If you are like me and you have joined an online social network (OSN) site within the last few years, then this might be a question you find yourself asking from time to time. Indeed this is a question one should ask not only from within an OSN but your physical daily world too, but the difference is that in the world at large you actually get judge for yourself physically.
As human beings we are incredibly sensitive to a wide variety of external sensory input, especially to that of our own species. We have been observing our own behaviour and hard-wiring it into own DNA since before modern humans ever evolved; it is a survival trait to understand the meaning in your own species behaviour. When we physically interact with other people we are actually involved in a highly sophisticated and mostly subconscious flow of information, which is conveyed in hundreds of different ways like posture, smell, clothes, gestures, intonation, and especially the ceaseless subtle movements of our most expressive features; our face and eyes. Whether we realise it or not we do read, analyse and act on this constant stream of information.
So when faced with a profile instead of a person we immediately throw out a good percentage of these hard earned human judgemental abilities. This is not to say we loose all judgement ability but rather it is severely curtailed by a profound lack of information that would be normal in a face to face physical encounter. But in order to properly understand current popular OSN’s like Facebook, My Space and Orkut, it is necessary to go back some hundred years to a man called George Simmel.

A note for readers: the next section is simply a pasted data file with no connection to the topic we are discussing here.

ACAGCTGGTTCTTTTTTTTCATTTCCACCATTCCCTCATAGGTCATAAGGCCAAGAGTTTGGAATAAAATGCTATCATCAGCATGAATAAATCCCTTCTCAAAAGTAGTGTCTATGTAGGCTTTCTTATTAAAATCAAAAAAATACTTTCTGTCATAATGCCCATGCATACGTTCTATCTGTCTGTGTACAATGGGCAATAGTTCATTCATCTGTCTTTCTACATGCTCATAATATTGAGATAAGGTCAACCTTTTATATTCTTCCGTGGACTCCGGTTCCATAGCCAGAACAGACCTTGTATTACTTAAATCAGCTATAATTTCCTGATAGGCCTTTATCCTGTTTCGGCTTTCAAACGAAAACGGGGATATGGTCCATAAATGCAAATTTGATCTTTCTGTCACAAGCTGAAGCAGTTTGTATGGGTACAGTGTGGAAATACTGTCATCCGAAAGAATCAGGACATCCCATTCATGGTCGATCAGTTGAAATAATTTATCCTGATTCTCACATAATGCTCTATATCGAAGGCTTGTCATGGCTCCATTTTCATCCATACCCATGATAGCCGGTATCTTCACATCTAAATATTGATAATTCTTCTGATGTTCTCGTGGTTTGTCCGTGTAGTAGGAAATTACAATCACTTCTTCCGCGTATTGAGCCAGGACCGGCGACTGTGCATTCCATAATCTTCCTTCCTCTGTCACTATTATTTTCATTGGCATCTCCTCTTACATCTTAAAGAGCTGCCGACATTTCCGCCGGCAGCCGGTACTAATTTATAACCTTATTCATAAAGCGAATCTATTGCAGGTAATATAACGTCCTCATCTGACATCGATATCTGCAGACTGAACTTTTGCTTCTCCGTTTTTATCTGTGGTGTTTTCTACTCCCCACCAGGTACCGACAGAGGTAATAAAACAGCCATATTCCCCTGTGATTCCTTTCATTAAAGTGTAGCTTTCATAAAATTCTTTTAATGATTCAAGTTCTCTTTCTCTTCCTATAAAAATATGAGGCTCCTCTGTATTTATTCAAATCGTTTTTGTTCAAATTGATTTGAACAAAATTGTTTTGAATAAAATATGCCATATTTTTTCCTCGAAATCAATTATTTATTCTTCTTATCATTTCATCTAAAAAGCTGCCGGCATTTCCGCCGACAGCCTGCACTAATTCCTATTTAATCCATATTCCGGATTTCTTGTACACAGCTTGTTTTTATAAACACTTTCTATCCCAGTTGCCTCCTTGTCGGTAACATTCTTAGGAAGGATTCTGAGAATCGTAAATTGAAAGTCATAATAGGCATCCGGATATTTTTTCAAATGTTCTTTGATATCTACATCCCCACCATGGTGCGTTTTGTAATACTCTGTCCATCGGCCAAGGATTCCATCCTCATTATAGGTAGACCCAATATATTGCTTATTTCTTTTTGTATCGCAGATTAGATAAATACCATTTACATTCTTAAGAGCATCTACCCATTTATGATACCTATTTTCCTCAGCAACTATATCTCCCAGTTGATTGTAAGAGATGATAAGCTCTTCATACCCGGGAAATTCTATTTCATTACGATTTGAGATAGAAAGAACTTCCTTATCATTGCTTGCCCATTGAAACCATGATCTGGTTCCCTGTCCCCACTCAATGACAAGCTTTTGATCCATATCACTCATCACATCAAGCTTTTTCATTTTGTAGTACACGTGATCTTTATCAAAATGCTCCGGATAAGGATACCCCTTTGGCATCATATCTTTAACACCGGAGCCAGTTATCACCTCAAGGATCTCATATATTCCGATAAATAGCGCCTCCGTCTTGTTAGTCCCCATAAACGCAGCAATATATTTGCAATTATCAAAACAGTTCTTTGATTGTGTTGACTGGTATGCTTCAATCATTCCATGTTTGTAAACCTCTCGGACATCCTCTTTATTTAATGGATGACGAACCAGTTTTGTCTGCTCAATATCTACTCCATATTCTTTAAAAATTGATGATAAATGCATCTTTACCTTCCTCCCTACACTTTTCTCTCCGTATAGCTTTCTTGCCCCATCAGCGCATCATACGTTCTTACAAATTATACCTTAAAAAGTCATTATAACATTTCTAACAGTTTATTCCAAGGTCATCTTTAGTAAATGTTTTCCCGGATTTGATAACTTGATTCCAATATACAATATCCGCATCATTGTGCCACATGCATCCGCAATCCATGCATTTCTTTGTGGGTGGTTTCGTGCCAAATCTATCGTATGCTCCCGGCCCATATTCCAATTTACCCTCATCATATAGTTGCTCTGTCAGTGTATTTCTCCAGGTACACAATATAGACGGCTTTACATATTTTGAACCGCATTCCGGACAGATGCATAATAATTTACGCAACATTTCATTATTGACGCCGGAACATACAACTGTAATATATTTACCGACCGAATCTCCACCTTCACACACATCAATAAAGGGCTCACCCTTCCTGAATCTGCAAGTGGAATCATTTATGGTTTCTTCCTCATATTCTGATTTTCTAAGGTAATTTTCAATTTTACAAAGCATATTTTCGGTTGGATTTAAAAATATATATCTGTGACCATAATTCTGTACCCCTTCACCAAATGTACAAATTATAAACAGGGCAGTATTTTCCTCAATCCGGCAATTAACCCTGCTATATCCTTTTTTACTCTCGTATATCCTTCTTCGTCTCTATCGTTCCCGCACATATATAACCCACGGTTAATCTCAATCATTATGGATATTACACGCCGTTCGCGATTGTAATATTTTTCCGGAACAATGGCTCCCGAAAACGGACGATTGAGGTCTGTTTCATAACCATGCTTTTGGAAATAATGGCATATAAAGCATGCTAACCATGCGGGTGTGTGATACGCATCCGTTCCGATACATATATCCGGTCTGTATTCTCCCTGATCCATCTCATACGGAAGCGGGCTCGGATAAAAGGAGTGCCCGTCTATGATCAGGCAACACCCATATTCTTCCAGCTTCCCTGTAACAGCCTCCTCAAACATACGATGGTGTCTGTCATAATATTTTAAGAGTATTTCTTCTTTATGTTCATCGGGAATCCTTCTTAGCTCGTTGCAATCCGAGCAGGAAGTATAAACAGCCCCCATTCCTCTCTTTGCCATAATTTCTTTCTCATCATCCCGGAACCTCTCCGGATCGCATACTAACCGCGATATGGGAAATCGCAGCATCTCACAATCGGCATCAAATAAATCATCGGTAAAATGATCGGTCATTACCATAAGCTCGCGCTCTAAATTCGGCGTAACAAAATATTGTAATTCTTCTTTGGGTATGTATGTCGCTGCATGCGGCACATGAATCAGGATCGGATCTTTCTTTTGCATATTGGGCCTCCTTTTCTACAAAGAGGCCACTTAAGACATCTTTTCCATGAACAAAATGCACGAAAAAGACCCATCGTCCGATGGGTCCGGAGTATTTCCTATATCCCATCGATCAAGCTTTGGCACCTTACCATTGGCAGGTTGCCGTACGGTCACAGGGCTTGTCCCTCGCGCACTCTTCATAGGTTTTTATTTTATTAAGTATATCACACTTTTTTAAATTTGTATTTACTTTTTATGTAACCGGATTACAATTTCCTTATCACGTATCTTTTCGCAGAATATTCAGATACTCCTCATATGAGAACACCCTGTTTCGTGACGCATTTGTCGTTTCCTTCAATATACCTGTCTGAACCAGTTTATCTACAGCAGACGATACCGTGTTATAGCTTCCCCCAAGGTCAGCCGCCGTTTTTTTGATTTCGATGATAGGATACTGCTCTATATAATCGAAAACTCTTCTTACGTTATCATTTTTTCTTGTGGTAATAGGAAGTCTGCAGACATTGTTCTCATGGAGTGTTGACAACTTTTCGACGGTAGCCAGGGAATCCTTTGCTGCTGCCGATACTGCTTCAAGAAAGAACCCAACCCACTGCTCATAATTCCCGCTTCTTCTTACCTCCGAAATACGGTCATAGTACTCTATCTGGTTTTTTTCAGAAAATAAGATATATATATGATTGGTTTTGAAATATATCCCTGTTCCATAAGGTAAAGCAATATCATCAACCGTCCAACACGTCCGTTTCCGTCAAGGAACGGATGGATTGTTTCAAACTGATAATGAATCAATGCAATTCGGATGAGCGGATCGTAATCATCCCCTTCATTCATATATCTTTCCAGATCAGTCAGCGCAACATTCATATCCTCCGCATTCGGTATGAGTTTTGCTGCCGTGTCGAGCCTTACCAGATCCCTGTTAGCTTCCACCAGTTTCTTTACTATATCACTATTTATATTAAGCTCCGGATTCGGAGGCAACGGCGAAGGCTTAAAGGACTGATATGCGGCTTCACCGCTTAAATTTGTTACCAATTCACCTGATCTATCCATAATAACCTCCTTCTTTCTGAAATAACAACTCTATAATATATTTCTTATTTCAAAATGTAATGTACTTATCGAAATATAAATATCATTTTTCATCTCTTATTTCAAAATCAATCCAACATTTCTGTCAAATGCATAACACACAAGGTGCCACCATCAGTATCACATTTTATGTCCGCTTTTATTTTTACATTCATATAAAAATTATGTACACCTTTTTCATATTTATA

Though George Simmel was not the first to theorise about large social structures, he was the first to address it in terms of an actual social network as opposed to a social group. The difference being a social group is normally a set of people drawn tightly together for specific reasons like family, location and work. But a social network is a loose larger set of people that may be a part of different groups but are connected to others above and beyond those groups. We can find the relevance of social networks in the adage “It’s not what you know; it’s who you know that matters”. Through his essays George birthed what would become known a Social Network Analysis (SNA) and lead to the formation of new disciplines like Sociometry, the quantitative study of social relationships.
Where SNA was different and indeed new in its approach was to place more importance on the quantitative statistical relationships and bonds between individuals rather than the individuals themselves. This is kind of like looking at the negative space around a sculpture and between other sculptures in a gallery, rather than the actual individual sculpture, which signified a major paradigm shift in our thinking of social structures. There have been many applications of SNA especially within the work place. The power of the individual worker is governed by the number of people that have to connect to them to get something done. This is all too often in no way the actual job title and appropriate remuneration of that individual’s status within the company, yet they actually have more real power than those above them. Another more documented or popularised application of SNA is the Six Degree’s of Separation (SDS) or small world phenomenon.